Business Trust

Why Some People Transfer Their Business Interests To a Living Trust

Some people who own interests in a small business want to arrange their legal affairs so that there is no interruption in the business when the business owner dies.

When an LLC owner or an owner of a privately held corporation dies, the ownership interest must be handled through the court-supervised Succession or probate procedure before business can continue. To avoid business disruption, or just to make it simpler for the business to be transferred after the death of a business owner, the business owner, during his or her lifetime, will transfer or assign their ownership interest to their living trust. When the business owner dies, the Successor Trustee can continue managing the business, or the Successor Trustee can immediately transfer the business interests to the appropriate trust beneficiaries.

Note that if you own an LLC, then your ownership interest is called a "membership interest." If you own stock in a privately held corporation, you will be a stockholder of either a C or S Corporation.

Give us a call at 866-491-3884 if you're interested in making it simple for your loved ones to continue managing and owning your business interests.

How To Leave the Family Business

I was working with a couple from the Lafayette area this week. They had four children. Two of their children worked in their business and the other three children did not. They were very sensitive to the fact that the two sons "in the business" should inherit the business when Mom and Dad pass away.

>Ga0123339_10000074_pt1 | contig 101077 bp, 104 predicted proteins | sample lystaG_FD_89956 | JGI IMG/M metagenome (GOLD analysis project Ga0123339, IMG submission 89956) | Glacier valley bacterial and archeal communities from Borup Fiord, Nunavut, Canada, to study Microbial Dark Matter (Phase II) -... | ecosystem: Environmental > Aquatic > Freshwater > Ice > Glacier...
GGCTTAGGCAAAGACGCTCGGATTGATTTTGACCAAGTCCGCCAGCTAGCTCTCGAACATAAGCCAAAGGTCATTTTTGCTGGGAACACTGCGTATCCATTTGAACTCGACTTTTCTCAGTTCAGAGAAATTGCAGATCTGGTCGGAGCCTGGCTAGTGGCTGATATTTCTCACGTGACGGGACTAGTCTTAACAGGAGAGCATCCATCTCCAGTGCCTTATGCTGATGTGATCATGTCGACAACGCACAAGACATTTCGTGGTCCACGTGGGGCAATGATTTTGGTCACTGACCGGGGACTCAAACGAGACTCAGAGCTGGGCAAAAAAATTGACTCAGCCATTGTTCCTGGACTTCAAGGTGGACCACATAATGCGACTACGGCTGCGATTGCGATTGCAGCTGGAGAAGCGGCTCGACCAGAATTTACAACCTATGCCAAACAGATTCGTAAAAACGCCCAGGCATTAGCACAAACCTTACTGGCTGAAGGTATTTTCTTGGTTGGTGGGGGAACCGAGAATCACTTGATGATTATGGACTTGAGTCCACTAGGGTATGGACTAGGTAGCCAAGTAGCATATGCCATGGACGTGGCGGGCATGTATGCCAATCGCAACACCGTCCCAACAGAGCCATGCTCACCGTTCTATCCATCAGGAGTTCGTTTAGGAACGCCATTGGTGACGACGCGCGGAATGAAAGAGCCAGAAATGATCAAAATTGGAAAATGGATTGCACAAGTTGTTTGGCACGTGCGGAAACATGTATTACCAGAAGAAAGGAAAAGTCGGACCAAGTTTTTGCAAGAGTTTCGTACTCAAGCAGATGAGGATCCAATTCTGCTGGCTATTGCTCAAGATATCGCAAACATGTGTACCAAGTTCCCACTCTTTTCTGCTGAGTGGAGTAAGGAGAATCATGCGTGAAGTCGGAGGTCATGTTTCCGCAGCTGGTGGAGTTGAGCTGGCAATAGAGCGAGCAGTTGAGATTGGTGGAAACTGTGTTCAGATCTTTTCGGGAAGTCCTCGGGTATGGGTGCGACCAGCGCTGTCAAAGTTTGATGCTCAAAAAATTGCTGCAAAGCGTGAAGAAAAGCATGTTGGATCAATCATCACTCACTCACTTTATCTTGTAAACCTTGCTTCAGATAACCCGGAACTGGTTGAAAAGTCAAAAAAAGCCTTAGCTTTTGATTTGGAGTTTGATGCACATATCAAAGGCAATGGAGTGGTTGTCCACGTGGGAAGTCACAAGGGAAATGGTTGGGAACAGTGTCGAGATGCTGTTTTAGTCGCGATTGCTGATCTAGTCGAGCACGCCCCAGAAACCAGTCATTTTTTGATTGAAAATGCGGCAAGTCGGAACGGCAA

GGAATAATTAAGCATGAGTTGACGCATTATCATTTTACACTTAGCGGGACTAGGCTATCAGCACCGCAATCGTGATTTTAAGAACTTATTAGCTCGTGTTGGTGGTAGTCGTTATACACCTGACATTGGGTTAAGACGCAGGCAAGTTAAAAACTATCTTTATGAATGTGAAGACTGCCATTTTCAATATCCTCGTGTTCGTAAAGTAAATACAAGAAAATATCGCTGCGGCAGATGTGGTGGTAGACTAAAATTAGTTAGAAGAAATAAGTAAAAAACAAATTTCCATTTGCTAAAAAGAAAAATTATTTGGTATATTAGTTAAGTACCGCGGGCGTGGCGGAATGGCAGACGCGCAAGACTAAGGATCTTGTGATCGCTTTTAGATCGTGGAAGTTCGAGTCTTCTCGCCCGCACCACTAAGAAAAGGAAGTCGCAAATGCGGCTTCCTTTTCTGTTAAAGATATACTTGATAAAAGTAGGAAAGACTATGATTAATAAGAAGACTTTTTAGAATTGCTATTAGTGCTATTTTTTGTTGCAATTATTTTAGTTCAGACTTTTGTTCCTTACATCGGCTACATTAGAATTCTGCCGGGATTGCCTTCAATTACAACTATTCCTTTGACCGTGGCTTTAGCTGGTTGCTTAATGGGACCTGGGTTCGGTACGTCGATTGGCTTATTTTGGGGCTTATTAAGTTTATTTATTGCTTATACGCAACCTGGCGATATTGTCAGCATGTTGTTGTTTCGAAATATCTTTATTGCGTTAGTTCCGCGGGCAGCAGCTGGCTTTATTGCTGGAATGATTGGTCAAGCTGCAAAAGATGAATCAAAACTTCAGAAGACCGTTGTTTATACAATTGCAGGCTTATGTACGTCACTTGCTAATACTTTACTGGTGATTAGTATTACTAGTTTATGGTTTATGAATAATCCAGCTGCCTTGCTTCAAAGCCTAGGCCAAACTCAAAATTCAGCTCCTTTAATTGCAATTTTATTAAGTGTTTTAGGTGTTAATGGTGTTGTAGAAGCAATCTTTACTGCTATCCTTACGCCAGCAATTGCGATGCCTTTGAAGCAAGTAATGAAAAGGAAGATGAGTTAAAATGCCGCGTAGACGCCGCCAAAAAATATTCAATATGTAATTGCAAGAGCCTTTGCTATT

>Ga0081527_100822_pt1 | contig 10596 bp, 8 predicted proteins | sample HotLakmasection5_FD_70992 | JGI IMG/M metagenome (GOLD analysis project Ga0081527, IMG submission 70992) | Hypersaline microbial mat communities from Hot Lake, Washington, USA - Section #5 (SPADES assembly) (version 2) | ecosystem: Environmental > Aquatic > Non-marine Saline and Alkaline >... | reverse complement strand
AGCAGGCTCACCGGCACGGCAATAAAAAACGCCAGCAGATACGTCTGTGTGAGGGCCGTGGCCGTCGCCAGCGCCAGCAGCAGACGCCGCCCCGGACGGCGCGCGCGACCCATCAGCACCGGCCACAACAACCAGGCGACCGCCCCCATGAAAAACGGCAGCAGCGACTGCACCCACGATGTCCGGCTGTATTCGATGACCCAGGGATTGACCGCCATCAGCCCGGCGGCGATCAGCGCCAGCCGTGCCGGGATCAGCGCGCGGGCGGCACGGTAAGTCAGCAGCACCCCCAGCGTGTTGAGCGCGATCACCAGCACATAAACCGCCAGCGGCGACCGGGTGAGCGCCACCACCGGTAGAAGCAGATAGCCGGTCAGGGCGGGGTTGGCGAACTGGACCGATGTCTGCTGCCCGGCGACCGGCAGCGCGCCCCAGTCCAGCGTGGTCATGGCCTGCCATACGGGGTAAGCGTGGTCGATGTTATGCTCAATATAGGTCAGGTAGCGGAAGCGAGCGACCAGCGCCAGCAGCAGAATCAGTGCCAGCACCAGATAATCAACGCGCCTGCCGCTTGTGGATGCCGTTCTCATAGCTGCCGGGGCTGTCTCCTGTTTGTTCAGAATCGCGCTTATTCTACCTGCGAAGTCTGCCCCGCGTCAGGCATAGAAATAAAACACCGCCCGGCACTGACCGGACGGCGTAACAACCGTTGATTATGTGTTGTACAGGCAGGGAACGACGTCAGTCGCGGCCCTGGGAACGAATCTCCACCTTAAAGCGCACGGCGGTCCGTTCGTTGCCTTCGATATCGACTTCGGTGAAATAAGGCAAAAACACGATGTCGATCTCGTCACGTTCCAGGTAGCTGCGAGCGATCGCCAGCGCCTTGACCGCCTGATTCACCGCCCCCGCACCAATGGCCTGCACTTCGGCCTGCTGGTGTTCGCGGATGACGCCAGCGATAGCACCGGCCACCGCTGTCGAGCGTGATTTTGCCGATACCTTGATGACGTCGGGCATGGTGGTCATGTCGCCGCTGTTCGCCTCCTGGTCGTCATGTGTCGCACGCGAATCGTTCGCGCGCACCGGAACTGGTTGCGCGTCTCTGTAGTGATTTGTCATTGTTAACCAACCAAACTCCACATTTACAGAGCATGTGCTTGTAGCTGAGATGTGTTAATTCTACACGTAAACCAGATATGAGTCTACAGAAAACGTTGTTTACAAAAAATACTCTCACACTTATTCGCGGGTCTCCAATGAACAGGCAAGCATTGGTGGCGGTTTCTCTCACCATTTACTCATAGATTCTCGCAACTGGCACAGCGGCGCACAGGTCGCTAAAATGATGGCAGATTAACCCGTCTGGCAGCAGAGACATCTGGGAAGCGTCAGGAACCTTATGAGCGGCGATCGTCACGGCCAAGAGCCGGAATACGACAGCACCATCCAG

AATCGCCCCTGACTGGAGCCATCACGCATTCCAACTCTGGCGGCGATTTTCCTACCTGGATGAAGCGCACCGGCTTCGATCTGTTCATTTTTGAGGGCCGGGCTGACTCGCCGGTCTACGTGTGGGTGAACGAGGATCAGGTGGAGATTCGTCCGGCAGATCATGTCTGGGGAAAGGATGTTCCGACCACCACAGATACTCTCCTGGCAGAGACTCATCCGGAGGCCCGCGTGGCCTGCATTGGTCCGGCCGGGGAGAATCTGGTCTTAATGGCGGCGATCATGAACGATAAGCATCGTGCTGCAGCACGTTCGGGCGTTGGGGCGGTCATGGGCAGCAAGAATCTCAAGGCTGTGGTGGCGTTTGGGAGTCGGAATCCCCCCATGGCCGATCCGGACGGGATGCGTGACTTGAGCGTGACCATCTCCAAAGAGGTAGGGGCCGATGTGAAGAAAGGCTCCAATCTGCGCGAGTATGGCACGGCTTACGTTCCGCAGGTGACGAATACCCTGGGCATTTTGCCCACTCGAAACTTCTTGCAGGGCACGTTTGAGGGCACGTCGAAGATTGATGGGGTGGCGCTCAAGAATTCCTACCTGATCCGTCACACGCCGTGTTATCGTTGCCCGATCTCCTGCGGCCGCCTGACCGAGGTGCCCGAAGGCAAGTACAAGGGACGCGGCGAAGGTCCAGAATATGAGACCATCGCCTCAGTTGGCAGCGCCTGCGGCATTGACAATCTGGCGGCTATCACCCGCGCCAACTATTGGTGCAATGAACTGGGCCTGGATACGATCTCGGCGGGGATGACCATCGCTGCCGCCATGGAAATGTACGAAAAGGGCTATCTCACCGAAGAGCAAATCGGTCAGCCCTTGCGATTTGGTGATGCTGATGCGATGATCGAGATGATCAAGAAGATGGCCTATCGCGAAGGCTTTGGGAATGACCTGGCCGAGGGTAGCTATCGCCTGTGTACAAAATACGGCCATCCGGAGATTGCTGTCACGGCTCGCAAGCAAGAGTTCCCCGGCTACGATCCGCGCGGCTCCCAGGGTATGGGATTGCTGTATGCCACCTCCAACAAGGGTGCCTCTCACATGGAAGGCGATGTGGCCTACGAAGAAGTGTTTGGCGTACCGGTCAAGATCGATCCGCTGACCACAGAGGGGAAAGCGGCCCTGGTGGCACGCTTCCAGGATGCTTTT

The mother, in particular, was emotional about wanting to set up an estate planning legal program that was "fair" to all of their five children. The couple know that their business was valuable, and Mom felt that if they left the business to the two children who were in the business, and left everything else to the five children, then that would not be "fair" because the children getting the business would be getting significantly more than their other three children. 

They did not want to short change their other three children simply because those three children were not suited to work in the family business. One solution Dad had already created was to purchase life insurance that would go to the three children who were not in the business. But still, the life insurance death proceeds would not be enough to "compensate" the other three children for not getting any of the business value.

We discussed a number of alternatives. One of the alternatives we discussed was to structure the ownership of the business so that after Mom and Dad died, the business (it's actually three businesses) would be in a trust. The two children in the business would continue working in the business and would continue to collect salaries. However, when the business would later sell, the sales proceeds of the business would be shared by all five children.

This alternative seemed to resonate with the parents as a way to fairly provide for the transition of their business to the next generation while being fair to each of their five children. This arrangement can be tricky and we are still working out the details.

If you own a business and want to make sure that it passes to the right people the right way, you may want to give us a call and schedule a time to discuss your alternatives so that you can leave a legacy rather than leave some massive headaches to your loved ones.